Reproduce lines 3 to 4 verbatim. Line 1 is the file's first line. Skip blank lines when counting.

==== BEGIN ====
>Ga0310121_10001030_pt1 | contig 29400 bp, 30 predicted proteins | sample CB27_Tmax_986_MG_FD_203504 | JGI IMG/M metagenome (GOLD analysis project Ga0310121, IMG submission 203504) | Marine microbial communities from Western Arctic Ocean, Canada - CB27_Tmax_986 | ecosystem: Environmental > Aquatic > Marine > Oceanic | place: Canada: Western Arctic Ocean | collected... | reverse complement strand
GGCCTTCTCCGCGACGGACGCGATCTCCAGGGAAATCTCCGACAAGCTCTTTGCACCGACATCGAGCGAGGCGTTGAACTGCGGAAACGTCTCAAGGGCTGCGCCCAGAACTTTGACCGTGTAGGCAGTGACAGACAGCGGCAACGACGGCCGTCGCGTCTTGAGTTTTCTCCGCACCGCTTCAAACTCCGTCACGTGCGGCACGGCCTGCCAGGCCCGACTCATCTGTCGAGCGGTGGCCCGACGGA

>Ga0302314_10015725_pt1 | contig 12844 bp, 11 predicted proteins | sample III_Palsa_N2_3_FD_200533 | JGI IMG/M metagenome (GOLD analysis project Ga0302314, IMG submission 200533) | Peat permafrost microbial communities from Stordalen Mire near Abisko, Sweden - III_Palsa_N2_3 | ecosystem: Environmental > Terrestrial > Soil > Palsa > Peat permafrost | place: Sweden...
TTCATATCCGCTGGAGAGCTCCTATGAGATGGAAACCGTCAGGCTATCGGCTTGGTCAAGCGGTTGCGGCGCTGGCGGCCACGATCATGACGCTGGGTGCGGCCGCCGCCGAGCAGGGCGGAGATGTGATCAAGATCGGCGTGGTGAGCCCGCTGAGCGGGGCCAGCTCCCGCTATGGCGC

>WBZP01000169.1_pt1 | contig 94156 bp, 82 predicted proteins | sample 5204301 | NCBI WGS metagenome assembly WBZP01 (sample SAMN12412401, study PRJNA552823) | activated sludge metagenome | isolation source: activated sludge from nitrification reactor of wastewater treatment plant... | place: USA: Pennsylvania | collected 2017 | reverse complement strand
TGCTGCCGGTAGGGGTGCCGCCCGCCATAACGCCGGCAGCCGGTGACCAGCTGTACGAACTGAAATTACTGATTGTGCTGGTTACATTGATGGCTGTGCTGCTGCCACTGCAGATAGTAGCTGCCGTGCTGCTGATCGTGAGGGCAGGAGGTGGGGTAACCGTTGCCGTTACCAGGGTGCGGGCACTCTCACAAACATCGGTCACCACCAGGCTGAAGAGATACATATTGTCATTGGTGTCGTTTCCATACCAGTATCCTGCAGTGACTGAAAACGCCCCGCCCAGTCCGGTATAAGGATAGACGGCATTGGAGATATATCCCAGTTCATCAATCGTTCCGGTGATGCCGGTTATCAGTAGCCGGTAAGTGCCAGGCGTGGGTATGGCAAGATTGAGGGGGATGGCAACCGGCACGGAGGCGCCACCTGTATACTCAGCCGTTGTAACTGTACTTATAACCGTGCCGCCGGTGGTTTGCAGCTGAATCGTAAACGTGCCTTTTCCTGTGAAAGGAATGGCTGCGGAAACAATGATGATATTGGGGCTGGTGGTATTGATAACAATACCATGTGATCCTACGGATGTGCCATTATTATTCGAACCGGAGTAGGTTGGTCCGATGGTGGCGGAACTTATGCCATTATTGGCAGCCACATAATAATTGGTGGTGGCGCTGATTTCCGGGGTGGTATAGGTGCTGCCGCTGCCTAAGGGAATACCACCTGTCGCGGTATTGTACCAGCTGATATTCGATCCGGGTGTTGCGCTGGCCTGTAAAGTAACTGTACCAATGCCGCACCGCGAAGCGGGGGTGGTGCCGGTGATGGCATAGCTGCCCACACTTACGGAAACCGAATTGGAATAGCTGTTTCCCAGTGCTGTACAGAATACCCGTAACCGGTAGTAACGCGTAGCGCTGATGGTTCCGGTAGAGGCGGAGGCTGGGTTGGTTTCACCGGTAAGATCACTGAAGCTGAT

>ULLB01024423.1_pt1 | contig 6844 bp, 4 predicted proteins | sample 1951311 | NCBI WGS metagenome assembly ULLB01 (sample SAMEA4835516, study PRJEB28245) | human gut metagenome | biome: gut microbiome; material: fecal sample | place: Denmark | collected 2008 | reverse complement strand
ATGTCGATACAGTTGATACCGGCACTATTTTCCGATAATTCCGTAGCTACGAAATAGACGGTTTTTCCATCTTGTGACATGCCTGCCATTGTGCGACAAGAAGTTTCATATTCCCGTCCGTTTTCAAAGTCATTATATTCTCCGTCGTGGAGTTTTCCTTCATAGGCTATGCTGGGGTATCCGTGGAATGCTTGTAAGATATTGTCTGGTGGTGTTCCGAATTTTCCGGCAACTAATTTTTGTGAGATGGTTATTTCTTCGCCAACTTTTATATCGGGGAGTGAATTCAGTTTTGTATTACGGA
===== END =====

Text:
>Ga0302314_10015725_pt1 | contig 12844 bp, 11 predicted proteins | sample III_Palsa_N2_3_FD_200533 | JGI IMG/M metagenome (GOLD analysis project Ga0302314, IMG submission 200533) | Peat permafrost microbial communities from Stordalen Mire near Abisko, Sweden - III_Palsa_N2_3 | ecosystem: Environmental > Terrestrial > Soil > Palsa > Peat permafrost | place: Sweden...
TTCATATCCGCTGGAGAGCTCCTATGAGATGGAAACCGTCAGGCTATCGGCTTGGTCAAGCGGTTGCGGCGCTGGCGGCCACGATCATGACGCTGGGTGCGGCCGCCGCCGAGCAGGGCGGAGATGTGATCAAGATCGGCGTGGTGAGCCCGCTGAGCGGGGCCAGCTCCCGCTATGGCGC